The nucleus of the comet is probably 1 to 3 km in diameter, and it is coming in fast, around 56 km/s (125,000 mph). "It if does hit Mars, it would deliver as much energy as 35 million megatons of TNT," estimates Yeomans.

For comparison, the asteroid strike that ended the dinosaurs on Earth 65 million years ago was about three times as powerful, 100 million megatons. Another point of comparison is the meteor that exploded over Chelyabinsk, Russia, in February of 2013, damaging buildings and knocking people down. The Mars comet is packing 80 million times more energy than that relatively puny asteroid.

An impact wouldn't necessarily mean the end of NASA's Mars program. But it would transform the program-- along with Mars itself.

"I think of it as a giant climate experiment," says Michael Meyer, lead scientist for the Mars Exploration Program at NASA headquarters. "An impact would loft a lot of stuff into the Martian atmosphere--dust, sand, water and other debris. The result could be a warmer, wetter Mars than we're accustomed to today."

Meyer worries that solar-powered Opportunity might have a hard time surviving if the atmosphere became opaque. Nuclear-powered Curiosity, though, would carry on just fine. He also notes that Mars orbiters might have trouble seeing the surface, for a while at least, until the debris begins to clear.

A direct impact remains unlikely. Paul Chodas of NASA's Near-Earth Object Program stresses that a 1 in 2000 chance of impact means there's a 1999 in 2000 chance of no impact. "A near-miss is far more likely," he points out.

Even a near miss is a potentially big event. The latest orbit solutions put the comet somewhere within 300,000 km of the red planet at closest approach. That means Mars could find itself inside the comet's gassy, dusty atmosphere or "coma." Visually, the comet would reach 0th magnitude, that is, a few times brighter than a 1st magnitude star, as seen from the Red Planet.

"Cameras on ALL of NASA's spacecraft currently operating at Mars should be able to take photographs of Comet 2013 A1," says Jim Bell, a planetary scientist and Mars imaging specialist at Arizona State University. "The issue with Mars Odyssey and the Mars Reconnaissance Orbiter will be the ability to point them in the right direction; they are used to looking down, not up. Mission designers will have to figure out if that is possible."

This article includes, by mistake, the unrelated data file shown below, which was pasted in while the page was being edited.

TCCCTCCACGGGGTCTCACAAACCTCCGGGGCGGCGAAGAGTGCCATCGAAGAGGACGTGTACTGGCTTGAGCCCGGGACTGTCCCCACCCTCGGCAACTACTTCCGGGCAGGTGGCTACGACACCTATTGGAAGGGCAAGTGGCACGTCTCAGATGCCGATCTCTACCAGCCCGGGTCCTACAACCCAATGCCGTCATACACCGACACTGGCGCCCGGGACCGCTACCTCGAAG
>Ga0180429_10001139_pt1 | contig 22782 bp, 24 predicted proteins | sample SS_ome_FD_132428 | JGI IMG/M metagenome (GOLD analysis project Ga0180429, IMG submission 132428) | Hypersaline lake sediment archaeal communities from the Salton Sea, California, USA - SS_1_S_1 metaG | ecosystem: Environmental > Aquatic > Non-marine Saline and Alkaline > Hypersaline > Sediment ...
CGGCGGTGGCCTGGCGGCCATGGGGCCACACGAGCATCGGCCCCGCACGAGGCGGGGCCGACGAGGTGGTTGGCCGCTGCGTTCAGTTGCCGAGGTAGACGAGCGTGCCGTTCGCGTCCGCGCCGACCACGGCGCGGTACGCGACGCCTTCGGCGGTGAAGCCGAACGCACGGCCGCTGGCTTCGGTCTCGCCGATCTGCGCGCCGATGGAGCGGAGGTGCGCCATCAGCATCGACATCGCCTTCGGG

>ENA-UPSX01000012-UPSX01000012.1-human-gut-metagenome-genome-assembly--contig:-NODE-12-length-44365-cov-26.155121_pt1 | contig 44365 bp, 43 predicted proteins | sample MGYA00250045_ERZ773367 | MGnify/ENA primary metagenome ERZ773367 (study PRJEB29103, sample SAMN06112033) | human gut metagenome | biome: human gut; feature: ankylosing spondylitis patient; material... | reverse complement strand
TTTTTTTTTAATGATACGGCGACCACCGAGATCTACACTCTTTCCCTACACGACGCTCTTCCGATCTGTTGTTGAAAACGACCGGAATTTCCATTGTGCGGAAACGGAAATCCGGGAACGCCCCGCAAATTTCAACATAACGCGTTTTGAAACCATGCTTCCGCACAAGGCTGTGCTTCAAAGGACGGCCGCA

"The issue with the Opportunity and Curiosity rovers will be power for imaging at night," he continues. "Opportunity is solar powered and so would need to dip into reserve battery power to operate the cameras at night. Whether or not we will be able to do this will depend on how much power the rover is getting from dusty solar panels in the daytime. On the other hand, Curiosity is nuclear powered, so it could have better odds at night-time imaging."

Researchers will be keenly interested to see how the comet's atmosphere interacts with the atmosphere of Mars. For one thing, there could be a meteor shower. "Analyzing the spectrum of disintegrating meteors could tell us something interesting about the chemistry of the upper atmosphere," notes Meyer.

Another possibility is Martian auroras. Unlike Earth, which has a global magnetic field that wraps around our entire planet, Mars is only magnetized in patches. Here and there, magnetic umbrellas sprout out of the ground, creating a crazy-quilt of magnetic poles concentrated mainly in the southern hemisphere. Ionized gases hitting the top of the Martian atmosphere could spark auroras in the canopies of the magnetic umbrellas.

Even before the comet flyby was known, NASA had already decided to send a spacecraft to Mars to study the dynamics of the Martian atmosphere. If the probe, named MAVEN (short for "Mars Atmosphere and Volatile Evolution"), is launched on time in November 2013, it would reach Mars just a few weeks before the comet in 2014.

However, notes MAVEN's principal investigator Bruce Jakosky of the University of Colorado, the spacecraft won't be ready to observe the comet when it reaches Mars. "It takes a while to get into our science mapping orbit, deploy the booms, turn on and test the science instruments--and so on," he explains. "MAVEN won't be fully operational until perhaps two weeks after the comet passes. There are some effects that I would expect to linger for a relatively long period--especially if the comet hits Mars--and we will be able to observe those changes."

Astronomers around the world are monitoring 2013 A1. Every day, new data arrive to refine the comet's orbit. As the error bars shrink, Yeomans expects a direct hit to be ruled out. "The odds favor a flyby, not a collision," he says.

Either way, this is going to be good. Stay tuned for updates as the comet approaches.

Interactive 3D orbit of Comet 2013 A1 (Siding Spring)

Why a Mars Comet Impact Would be Awesome
Discovery News | Ian O'Neill | 2013 Mar 28
Know the quiet place within your heart and touch the rainbow of possibility; be
alive to the gentle breeze of communication, and please stop being such a jerk.
— Garrison Keillor